Canada’s National Energy Board has given Kinder Morgan the go-ahead to start construction work on a tunnel entrance in British Columbia’s Burnaby Mountain that will be part of the Trans Mountain oil pipeline expansion. The board also approved the expanded pipeline’s route in the part where the tunnel is to be built, lifting all pre-construction conditions regarding the tunnel specifically.
Though this is a rare piece of good news for Kinder Morgan in the Trans Mountain saga, it does not mean that the pipeline construction will soon begin. The NEB has yet to approve about half of the pipeline’s route, and there are also other permits to collect and lawsuits to see the end of.
Of course, there is also the fierce government opposition to the pipeline project in British Columbia that sparked a sort of trade war with Alberta. The B.C. government pledged to fight the project on all fronts, prompting Kinder Morgan’s president to react. Earlier this month, in a letter to John Horgan, the province’s PM, Ian Anderson said the motives that B.C. has given for its opposition to the expansion project were questionable, adding that new rules for oil shipments proposed by the government last week were in conflict with already completed reviews.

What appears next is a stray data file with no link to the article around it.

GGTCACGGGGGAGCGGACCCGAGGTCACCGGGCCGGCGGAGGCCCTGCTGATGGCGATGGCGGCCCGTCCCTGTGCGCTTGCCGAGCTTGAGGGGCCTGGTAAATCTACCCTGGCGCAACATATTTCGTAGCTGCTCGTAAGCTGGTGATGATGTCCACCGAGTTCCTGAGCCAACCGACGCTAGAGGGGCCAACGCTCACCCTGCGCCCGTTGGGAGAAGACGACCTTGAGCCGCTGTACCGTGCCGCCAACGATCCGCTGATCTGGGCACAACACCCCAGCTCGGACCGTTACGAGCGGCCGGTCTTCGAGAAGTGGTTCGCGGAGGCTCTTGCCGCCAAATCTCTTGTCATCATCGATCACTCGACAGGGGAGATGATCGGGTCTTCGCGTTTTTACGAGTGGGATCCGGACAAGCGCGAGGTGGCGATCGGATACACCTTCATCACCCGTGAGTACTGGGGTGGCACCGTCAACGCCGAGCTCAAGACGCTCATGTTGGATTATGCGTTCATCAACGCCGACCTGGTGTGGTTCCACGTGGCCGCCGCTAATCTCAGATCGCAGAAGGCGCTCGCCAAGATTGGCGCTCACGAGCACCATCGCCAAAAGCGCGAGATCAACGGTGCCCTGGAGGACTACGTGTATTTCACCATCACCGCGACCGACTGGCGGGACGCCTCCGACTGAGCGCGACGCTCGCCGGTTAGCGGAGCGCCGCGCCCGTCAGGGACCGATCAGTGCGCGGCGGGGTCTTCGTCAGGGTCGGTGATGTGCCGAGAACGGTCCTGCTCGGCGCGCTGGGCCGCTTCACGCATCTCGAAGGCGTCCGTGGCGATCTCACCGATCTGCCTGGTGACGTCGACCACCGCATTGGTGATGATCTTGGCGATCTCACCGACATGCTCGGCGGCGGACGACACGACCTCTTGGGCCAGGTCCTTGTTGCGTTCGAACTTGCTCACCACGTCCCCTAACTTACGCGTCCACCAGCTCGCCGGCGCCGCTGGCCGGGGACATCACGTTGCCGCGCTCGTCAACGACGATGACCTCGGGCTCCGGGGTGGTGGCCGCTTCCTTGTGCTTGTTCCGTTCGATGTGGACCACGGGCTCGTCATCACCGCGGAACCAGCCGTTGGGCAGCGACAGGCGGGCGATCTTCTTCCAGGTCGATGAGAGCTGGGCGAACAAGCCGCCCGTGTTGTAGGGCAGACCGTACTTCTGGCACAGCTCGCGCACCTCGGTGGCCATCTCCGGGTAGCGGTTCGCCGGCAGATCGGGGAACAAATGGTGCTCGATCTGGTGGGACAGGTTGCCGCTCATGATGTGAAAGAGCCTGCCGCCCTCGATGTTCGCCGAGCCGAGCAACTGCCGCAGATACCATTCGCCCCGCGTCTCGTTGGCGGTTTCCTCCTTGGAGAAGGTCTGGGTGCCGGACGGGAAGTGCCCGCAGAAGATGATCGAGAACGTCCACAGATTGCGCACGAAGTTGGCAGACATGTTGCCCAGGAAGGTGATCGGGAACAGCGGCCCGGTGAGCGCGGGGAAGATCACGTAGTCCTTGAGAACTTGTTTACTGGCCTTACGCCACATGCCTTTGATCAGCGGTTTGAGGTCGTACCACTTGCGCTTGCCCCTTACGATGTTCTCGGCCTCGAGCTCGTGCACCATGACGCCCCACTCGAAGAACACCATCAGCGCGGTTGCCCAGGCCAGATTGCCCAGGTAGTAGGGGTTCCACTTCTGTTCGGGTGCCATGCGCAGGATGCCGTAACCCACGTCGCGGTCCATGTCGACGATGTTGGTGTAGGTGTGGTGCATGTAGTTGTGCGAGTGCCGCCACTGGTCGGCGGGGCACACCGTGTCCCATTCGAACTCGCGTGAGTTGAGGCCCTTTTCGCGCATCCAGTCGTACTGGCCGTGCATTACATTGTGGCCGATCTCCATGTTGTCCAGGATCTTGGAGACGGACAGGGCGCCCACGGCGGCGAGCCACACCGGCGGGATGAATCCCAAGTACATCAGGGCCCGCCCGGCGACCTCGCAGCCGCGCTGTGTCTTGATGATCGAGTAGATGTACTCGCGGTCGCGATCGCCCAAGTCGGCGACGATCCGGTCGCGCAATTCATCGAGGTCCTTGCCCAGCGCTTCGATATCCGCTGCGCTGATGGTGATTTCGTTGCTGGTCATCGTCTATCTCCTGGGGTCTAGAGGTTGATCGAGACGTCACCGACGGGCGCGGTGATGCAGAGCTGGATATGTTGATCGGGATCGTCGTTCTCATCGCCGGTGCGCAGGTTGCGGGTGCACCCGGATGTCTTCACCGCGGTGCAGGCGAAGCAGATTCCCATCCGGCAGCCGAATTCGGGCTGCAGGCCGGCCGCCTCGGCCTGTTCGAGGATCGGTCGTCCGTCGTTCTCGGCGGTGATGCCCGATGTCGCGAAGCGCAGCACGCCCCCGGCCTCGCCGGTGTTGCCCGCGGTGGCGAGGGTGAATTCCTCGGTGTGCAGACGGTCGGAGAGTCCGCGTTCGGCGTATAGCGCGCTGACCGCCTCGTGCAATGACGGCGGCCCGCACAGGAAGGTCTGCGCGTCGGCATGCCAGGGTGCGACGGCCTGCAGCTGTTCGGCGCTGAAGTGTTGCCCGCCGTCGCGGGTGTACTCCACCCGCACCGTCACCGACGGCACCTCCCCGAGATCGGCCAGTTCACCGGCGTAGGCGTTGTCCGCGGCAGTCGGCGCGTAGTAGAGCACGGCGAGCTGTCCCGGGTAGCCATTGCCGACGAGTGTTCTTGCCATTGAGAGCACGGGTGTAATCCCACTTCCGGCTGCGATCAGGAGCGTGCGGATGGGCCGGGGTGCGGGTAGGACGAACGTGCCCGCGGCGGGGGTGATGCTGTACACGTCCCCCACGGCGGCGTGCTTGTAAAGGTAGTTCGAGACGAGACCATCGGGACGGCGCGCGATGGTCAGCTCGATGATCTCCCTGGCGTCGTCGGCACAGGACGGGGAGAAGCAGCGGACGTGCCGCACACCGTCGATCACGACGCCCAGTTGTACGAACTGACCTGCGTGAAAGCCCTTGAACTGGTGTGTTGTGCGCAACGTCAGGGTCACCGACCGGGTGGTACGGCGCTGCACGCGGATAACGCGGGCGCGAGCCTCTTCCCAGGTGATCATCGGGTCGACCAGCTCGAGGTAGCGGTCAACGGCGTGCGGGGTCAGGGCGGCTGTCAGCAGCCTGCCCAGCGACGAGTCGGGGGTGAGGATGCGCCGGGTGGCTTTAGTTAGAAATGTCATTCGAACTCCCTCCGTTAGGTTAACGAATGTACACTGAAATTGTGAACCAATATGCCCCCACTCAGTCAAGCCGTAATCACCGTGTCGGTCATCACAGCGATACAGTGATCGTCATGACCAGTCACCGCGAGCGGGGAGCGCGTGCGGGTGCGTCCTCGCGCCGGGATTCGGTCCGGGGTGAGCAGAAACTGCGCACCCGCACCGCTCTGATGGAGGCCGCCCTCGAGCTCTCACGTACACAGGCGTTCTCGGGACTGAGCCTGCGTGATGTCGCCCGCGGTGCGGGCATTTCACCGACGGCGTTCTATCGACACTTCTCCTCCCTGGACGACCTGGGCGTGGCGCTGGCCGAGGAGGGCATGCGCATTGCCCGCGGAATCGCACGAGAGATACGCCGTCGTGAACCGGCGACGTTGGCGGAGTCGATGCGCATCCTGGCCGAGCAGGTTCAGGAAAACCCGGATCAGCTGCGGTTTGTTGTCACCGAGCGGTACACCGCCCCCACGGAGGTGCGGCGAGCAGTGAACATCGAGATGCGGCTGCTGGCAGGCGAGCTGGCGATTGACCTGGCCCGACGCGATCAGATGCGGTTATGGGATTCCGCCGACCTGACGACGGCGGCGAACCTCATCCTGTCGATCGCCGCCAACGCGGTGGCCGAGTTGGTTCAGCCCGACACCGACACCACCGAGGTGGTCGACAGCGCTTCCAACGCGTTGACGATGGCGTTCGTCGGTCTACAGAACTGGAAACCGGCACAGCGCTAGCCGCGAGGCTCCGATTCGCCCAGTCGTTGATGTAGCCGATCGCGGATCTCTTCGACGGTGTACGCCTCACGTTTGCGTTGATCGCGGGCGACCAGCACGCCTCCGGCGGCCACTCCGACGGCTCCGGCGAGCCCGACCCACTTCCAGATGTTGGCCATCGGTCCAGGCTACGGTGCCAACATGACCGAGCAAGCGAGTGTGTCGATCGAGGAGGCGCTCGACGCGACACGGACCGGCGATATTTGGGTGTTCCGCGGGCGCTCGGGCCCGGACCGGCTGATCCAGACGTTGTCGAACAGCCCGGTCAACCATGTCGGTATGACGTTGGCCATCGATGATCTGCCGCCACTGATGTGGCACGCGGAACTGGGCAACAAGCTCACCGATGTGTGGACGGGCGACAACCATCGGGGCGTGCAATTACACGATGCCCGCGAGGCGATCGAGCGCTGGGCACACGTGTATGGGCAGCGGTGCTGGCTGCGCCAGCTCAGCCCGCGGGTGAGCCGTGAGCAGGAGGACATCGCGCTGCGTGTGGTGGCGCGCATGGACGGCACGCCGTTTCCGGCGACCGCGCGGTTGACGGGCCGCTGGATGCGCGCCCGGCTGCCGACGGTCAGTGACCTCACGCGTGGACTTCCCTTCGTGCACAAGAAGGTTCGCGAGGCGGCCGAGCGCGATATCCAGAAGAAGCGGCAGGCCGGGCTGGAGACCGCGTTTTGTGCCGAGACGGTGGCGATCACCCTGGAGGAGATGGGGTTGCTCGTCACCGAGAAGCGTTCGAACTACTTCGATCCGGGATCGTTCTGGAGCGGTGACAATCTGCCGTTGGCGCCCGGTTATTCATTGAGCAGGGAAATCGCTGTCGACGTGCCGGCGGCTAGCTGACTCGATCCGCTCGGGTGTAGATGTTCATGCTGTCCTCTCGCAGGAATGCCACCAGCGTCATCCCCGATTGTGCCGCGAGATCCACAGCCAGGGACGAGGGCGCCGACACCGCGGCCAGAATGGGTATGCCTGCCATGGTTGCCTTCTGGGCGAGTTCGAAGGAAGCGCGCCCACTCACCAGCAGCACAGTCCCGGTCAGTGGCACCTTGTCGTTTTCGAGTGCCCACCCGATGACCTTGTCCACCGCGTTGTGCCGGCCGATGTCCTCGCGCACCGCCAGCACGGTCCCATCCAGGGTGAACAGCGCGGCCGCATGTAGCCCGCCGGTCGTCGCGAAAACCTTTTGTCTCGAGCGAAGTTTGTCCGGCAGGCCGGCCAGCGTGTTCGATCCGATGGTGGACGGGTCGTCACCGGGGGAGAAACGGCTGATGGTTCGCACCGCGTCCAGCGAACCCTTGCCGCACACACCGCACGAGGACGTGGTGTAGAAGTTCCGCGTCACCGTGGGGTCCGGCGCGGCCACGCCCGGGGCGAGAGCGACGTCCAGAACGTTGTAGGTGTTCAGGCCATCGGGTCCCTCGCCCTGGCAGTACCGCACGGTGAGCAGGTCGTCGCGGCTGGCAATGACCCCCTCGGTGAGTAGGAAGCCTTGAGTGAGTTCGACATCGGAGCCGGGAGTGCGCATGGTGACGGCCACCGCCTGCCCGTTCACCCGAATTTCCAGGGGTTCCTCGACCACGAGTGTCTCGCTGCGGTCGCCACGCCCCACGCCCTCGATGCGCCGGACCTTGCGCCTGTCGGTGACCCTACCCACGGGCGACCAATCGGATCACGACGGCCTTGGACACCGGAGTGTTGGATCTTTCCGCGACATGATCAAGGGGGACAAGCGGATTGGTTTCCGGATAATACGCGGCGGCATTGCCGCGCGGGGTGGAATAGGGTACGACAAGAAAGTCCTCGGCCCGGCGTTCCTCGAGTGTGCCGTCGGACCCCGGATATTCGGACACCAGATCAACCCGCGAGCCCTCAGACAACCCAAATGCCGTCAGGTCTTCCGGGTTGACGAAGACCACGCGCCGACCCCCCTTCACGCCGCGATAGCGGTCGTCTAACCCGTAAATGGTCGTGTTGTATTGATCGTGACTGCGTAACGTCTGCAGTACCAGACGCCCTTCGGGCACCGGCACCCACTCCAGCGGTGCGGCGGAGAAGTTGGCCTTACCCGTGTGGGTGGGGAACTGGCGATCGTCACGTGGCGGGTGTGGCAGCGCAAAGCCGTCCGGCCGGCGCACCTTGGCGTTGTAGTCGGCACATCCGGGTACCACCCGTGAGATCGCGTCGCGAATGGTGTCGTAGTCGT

At the end of January, the environmental ministry of British Columbia devised new rules for oil spill preparedness and response. As part of their journey from proposal to regulation, the ministry will set up a scientific advisory panel to look into whether a diluted bitumen spill in the water could be cleaned up. While the panel pursues this matter, the ministry has proposed a ban on any increase in heavy crude shipments.
The US$5.95-billion expansion project has been approved by the federal government and PM Justin Trudeau reiterated Ottawa’s support for it. Canada’s oil producers in Alberta are struggling to get their crude to the market using costlier—and riskier—railway transport because of the looming shortage of pipeline capacity.